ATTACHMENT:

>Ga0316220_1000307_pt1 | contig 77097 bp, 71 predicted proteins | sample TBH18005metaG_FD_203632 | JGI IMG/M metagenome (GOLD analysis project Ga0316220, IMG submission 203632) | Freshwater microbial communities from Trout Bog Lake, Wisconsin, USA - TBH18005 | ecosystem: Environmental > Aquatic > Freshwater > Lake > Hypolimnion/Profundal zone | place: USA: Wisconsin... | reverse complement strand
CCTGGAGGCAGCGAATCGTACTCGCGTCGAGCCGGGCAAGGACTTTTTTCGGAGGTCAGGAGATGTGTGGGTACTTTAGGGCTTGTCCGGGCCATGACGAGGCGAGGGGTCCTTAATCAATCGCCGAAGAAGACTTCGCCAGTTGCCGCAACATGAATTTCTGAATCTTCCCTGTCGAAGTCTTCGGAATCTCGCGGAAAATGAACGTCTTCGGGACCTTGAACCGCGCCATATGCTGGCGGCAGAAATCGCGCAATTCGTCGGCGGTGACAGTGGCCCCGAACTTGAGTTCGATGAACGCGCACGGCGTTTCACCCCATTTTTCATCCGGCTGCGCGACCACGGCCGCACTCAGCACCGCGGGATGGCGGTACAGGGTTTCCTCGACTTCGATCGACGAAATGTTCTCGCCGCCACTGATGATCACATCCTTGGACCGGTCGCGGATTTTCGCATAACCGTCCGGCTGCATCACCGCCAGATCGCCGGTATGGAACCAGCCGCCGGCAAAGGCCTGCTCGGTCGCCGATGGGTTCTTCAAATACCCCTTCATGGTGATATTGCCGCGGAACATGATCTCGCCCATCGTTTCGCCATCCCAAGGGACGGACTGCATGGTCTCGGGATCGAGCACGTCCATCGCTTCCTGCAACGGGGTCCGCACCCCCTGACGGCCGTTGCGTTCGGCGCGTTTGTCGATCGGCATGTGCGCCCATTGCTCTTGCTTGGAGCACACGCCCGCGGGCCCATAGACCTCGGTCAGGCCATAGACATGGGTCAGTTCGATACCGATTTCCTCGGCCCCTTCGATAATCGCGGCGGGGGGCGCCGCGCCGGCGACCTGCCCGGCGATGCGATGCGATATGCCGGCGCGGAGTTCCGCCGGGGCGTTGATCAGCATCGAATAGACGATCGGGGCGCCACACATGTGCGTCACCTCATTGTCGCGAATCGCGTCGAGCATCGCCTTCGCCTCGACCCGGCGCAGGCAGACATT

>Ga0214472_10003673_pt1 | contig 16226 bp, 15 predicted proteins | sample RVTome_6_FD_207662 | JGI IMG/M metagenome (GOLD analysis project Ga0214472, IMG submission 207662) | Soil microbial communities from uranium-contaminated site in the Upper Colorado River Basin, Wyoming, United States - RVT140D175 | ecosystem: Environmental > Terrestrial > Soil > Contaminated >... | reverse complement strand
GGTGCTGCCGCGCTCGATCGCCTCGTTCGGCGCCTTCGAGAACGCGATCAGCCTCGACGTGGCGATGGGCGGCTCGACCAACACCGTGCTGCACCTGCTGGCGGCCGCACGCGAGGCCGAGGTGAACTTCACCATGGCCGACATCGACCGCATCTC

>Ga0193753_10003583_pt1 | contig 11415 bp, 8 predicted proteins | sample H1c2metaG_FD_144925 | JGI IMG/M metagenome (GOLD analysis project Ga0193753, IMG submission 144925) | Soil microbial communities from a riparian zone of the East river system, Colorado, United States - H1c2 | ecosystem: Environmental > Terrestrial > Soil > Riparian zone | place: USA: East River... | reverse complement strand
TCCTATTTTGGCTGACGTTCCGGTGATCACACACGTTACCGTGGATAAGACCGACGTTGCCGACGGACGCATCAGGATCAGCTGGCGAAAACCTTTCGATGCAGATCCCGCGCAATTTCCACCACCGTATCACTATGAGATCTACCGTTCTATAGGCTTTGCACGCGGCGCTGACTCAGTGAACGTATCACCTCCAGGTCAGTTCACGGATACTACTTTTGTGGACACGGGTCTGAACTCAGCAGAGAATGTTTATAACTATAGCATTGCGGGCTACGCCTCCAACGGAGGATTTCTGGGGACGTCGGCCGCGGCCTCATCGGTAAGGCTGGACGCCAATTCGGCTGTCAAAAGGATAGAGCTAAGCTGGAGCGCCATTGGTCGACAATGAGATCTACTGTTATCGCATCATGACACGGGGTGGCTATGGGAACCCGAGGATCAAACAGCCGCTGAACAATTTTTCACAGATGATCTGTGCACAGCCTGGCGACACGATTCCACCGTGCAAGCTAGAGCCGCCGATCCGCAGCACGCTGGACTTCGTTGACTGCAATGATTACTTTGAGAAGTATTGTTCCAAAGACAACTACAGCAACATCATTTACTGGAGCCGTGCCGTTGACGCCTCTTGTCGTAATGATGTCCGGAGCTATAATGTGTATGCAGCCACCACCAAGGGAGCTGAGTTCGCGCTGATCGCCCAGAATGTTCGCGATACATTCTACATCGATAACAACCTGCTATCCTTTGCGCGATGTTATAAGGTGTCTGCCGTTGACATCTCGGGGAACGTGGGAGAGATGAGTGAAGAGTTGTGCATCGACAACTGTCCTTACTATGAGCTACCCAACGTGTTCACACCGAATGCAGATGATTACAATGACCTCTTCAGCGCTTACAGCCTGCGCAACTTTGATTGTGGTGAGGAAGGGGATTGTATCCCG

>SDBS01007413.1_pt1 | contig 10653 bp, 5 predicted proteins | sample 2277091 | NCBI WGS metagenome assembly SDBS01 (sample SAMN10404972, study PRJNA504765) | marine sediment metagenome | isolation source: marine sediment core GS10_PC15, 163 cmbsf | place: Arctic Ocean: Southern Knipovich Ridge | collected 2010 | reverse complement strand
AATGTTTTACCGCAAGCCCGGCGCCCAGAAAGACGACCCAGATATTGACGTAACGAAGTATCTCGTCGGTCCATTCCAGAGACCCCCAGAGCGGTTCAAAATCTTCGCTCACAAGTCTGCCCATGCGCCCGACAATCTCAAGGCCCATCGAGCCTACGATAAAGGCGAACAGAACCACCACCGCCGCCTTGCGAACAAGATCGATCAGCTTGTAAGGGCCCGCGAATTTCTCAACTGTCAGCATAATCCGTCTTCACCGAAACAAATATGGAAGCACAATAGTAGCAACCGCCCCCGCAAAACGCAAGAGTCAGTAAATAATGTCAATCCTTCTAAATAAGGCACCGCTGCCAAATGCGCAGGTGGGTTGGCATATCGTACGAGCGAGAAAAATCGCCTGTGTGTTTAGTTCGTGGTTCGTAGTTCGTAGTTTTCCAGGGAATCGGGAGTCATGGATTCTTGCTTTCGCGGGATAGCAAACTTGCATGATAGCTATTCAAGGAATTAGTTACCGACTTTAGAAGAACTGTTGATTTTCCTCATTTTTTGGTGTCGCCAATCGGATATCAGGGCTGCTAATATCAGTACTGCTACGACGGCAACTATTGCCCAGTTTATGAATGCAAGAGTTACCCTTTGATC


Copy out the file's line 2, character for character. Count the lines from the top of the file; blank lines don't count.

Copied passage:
CCTGGAGGCAGCGAATCGTACTCGCGTCGAGCCGGGCAAGGACTTTTTTCGGAGGTCAGGAGATGTGTGGGTACTTTAGGGCTTGTCCGGGCCATGACGAGGCGAGGGGTCCTTAATCAATCGCCGAAGAAGACTTCGCCAGTTGCCGCAACATGAATTTCTGAATCTTCCCTGTCGAAGTCTTCGGAATCTCGCGGAAAATGAACGTCTTCGGGACCTTGAACCGCGCCATATGCTGGCGGCAGAAATCGCGCAATTCGTCGGCGGTGACAGTGGCCCCGAACTTGAGTTCGATGAACGCGCACGGCGTTTCACCCCATTTTTCATCCGGCTGCGCGACCACGGCCGCACTCAGCACCGCGGGATGGCGGTACAGGGTTTCCTCGACTTCGATCGACGAAATGTTCTCGCCGCCACTGATGATCACATCCTTGGACCGGTCGCGGATTTTCGCATAACCGTCCGGCTGCATCACCGCCAGATCGCCGGTATGGAACCAGCCGCCGGCAAAGGCCTGCTCGGTCGCCGATGGGTTCTTCAAATACCCCTTCATGGTGATATTGCCGCGGAACATGATCTCGCCCATCGTTTCGCCATCCCAAGGGACGGACTGCATGGTCTCGGGATCGAGCACGTCCATCGCTTCCTGCAACGGGGTCCGCACCCCCTGACGGCCGTTGCGTTCGGCGCGTTTGTCGATCGGCATGTGCGCCCATTGCTCTTGCTTGGAGCACACGCCCGCGGGCCCATAGACCTCGGTCAGGCCATAGACATGGGTCAGTTCGATACCGATTTCCTCGGCCCCTTCGATAATCGCGGCGGGGGGCGCCGCGCCGGCGACCTGCCCGGCGATGCGATGCGATATGCCGGCGCGGAGTTCCGCCGGGGCGTTGATCAGCATCGAATAGACGATCGGGGCGCCACACATGTGCGTCACCTCATTGTCGCGAATCGCGTCGAGCATCGCCTTCGCCTCGACCCGGCGCAGGCAGACATT